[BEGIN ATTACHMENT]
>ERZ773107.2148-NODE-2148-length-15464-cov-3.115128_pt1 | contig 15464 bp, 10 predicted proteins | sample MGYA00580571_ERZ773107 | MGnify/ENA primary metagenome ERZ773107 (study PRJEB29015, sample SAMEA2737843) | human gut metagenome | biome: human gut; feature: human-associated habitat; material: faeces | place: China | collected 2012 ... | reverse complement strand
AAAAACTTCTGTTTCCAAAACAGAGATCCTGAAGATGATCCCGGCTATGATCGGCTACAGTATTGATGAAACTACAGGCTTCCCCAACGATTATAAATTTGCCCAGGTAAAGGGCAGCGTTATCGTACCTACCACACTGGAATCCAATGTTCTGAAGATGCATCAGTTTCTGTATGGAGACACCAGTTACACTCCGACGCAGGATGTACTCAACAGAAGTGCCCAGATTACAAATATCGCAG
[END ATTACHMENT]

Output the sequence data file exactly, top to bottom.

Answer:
>ERZ773107.2148-NODE-2148-length-15464-cov-3.115128_pt1 | contig 15464 bp, 10 predicted proteins | sample MGYA00580571_ERZ773107 | MGnify/ENA primary metagenome ERZ773107 (study PRJEB29015, sample SAMEA2737843) | human gut metagenome | biome: human gut; feature: human-associated habitat; material: faeces | place: China | collected 2012 ... | reverse complement strand
AAAAACTTCTGTTTCCAAAACAGAGATCCTGAAGATGATCCCGGCTATGATCGGCTACAGTATTGATGAAACTACAGGCTTCCCCAACGATTATAAATTTGCCCAGGTAAAGGGCAGCGTTATCGTACCTACCACACTGGAATCCAATGTTCTGAAGATGCATCAGTTTCTGTATGGAGACACCAGTTACACTCCGACGCAGGATGTACTCAACAGAAGTGCCCAGATTACAAATATCGCAG